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PNS Daily Newscast - November 12, 2018 


The election recount spotlight is on Florida, with three hotly contested races. Also on the Monday rundown: Can women sustain their record election gains? And a bill in Congress would help fund preservation of historic sites.

Daily Newscasts

Lawsuit Filed to Stop Open-Pit Copper Mine

The site of the proposed Rosemont Mine in the Santa Rita Mountains is part of the watershed that replenishes the aquifer that serves Tucson. (Save the Scenic Santa Ritas)
The site of the proposed Rosemont Mine in the Santa Rita Mountains is part of the watershed that replenishes the aquifer that serves Tucson. (Save the Scenic Santa Ritas)
November 28, 2017

TUCSON, Ariz. – A coalition of conservation groups is suing the U.S. Forest Service over its approval of an open-pit copper mine 30 miles outside of Tucson.

The groups contend that the Forest Service violated the Clean Water Act and other state and federal laws when it approved the Rosemont mine in the Santa Rita Mountains last summer.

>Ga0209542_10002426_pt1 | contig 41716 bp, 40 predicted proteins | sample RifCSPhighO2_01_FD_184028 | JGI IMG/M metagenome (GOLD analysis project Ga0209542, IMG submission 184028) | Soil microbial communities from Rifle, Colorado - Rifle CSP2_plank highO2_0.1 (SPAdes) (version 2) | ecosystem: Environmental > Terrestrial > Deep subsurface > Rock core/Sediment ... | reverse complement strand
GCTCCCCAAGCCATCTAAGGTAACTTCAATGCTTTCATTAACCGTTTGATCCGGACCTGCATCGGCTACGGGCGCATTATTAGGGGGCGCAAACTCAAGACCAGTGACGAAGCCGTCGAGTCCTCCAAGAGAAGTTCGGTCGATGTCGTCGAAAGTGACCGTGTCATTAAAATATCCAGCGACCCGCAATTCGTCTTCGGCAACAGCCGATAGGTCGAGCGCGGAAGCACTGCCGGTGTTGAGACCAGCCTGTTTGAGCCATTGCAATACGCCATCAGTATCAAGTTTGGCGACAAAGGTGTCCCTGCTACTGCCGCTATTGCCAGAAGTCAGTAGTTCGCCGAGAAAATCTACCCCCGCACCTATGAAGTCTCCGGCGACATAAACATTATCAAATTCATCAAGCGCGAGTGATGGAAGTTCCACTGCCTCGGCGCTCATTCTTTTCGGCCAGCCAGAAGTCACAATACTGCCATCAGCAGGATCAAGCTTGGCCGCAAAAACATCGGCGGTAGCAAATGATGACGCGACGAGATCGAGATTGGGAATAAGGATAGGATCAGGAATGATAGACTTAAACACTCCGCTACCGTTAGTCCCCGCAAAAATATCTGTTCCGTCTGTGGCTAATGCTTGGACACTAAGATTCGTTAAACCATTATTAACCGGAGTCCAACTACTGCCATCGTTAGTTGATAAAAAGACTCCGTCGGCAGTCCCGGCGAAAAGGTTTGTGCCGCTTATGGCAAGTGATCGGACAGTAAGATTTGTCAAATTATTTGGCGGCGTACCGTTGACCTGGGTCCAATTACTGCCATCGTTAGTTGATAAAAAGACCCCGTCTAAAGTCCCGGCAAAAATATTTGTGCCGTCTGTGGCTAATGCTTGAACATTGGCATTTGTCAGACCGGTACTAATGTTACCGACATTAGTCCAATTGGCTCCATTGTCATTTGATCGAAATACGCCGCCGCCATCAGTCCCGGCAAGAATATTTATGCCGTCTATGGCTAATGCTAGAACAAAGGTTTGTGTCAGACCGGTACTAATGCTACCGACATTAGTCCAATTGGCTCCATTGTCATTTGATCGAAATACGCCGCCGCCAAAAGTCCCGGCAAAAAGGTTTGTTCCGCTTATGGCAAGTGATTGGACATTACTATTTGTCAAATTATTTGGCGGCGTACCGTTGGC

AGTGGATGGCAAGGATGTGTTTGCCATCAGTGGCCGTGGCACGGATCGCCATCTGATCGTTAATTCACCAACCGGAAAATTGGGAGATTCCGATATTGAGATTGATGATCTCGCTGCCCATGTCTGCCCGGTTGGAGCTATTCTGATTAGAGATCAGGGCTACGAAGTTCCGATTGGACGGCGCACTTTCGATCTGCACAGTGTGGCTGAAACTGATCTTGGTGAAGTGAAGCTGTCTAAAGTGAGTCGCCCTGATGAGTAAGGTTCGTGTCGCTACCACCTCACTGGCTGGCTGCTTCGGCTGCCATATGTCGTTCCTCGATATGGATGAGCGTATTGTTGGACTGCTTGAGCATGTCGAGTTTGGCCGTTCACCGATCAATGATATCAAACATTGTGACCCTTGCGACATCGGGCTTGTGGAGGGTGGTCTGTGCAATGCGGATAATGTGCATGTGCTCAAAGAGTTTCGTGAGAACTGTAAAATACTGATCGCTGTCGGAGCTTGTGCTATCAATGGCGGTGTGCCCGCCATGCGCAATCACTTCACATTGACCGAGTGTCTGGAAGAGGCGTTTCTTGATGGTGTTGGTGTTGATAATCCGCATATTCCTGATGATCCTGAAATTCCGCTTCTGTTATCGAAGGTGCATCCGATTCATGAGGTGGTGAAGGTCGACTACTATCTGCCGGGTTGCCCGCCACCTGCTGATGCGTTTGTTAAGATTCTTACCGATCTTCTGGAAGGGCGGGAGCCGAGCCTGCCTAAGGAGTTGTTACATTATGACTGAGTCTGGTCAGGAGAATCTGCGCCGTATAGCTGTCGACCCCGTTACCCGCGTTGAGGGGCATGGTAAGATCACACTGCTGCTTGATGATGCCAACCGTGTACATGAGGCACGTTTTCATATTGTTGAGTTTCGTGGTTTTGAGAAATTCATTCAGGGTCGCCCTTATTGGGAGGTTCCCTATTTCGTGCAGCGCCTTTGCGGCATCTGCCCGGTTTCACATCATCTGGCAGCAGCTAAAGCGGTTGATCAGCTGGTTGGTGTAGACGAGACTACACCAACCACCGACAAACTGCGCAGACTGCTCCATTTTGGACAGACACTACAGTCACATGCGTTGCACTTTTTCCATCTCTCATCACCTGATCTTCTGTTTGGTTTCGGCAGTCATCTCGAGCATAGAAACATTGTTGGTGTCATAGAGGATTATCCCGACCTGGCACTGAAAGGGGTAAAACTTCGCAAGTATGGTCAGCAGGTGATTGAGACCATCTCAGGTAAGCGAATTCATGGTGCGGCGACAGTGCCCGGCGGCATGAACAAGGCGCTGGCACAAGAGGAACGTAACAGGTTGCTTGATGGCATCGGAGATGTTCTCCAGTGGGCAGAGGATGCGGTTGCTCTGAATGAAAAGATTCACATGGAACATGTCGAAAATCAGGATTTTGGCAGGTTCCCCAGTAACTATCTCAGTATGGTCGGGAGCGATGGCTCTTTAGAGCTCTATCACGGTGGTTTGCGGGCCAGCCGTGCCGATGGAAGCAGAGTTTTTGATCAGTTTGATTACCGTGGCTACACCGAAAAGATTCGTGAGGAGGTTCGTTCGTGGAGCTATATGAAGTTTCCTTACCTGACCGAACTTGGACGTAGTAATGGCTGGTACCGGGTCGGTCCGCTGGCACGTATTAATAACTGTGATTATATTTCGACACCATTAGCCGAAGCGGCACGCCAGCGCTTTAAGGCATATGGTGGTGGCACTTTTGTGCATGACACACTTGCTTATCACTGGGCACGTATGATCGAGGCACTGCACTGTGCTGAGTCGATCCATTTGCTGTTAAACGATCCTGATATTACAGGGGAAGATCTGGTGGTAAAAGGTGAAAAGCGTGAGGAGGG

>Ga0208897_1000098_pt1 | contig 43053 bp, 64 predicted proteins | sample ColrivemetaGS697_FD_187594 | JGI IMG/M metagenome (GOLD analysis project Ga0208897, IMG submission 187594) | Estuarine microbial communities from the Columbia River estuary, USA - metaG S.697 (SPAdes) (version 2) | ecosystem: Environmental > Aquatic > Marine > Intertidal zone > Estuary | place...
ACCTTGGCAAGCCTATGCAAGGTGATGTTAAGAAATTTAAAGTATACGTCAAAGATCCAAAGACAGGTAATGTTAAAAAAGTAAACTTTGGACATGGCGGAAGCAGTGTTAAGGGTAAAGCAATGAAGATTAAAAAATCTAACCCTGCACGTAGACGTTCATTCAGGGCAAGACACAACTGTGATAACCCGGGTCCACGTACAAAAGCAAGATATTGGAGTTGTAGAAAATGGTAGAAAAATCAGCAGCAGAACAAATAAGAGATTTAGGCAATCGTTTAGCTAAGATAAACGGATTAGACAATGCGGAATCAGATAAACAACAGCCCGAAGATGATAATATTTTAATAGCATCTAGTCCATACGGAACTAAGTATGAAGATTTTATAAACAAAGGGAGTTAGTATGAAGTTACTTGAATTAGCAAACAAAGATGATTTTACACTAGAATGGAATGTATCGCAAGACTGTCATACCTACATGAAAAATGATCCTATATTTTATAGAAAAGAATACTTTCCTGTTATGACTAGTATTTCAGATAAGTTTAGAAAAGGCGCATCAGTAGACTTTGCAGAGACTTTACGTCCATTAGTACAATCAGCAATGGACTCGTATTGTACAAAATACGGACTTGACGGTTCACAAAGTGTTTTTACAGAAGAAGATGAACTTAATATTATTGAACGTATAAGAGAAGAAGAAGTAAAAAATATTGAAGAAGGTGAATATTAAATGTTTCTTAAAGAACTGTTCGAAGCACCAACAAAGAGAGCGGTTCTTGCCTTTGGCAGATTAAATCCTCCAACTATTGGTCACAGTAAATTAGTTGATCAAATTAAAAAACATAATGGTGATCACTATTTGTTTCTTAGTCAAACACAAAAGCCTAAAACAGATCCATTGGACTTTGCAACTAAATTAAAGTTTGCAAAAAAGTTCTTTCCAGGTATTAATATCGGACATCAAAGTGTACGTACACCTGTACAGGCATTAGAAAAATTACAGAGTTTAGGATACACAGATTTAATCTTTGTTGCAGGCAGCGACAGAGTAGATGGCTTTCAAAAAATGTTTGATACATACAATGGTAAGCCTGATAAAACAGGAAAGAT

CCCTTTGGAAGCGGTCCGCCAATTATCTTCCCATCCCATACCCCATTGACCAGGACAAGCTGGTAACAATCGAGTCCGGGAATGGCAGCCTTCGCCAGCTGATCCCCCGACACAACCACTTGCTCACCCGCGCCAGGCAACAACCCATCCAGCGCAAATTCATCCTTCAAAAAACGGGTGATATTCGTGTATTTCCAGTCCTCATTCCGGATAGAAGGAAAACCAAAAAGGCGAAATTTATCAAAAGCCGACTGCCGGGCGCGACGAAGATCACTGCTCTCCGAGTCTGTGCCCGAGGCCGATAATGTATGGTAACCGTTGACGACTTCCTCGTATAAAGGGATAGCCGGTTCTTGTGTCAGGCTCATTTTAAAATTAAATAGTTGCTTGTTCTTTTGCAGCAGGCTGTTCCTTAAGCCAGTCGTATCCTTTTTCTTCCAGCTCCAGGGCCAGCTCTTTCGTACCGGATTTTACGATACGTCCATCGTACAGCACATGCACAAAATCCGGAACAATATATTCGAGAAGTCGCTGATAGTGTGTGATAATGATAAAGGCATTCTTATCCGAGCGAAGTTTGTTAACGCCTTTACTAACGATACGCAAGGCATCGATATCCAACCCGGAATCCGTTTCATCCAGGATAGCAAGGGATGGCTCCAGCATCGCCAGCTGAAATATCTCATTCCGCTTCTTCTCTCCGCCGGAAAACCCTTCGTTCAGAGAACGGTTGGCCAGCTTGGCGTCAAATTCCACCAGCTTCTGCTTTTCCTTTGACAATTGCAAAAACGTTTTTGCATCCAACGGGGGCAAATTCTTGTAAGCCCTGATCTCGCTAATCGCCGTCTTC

Managing attorney Roger Flynn is with the Western Mining Action Project, a nonprofit public-interest law firm representing the plaintiffs. He says the mine would have to pump the groundwater out for decades to keep the copper pit dry - and use 30 billion gallons of water over the long term.

"The groundwater table for miles and miles around will be depleted and a number of critical streams and springs will go dry," he warns. "That's the prediction; the water will be eliminated."

That includes waters in the congressionally-designated Las Cienegas National Conservation Area and Davidson Canyon, which replenish the groundwater basins that serve Tucson. The proposed 5,000-acre mine project is on hold right now, waiting for the U.S. Army Corps of Engineers to decide whether to grant a permit.

The mine would have a lifespan of 30 years, at which point the mile-wide, 1,200-foot-deep pit would be allowed to fill and form a lake that Flynn says would be severely polluted.

"And even the Forest Service admits that the water quality in that pit is going to violate a number of water-quality protective standards for cadmium, zinc and other toxic metals," he adds.

The plaintiffs in the suit include the Sierra Club Grand Canyon Chapter, a group called Save the Scenic Santa Ritas, the Center for Biological Diversity in Tucson, and the Arizona Mining Reform Coalition.

Suzanne Potter, Public News Service - AZ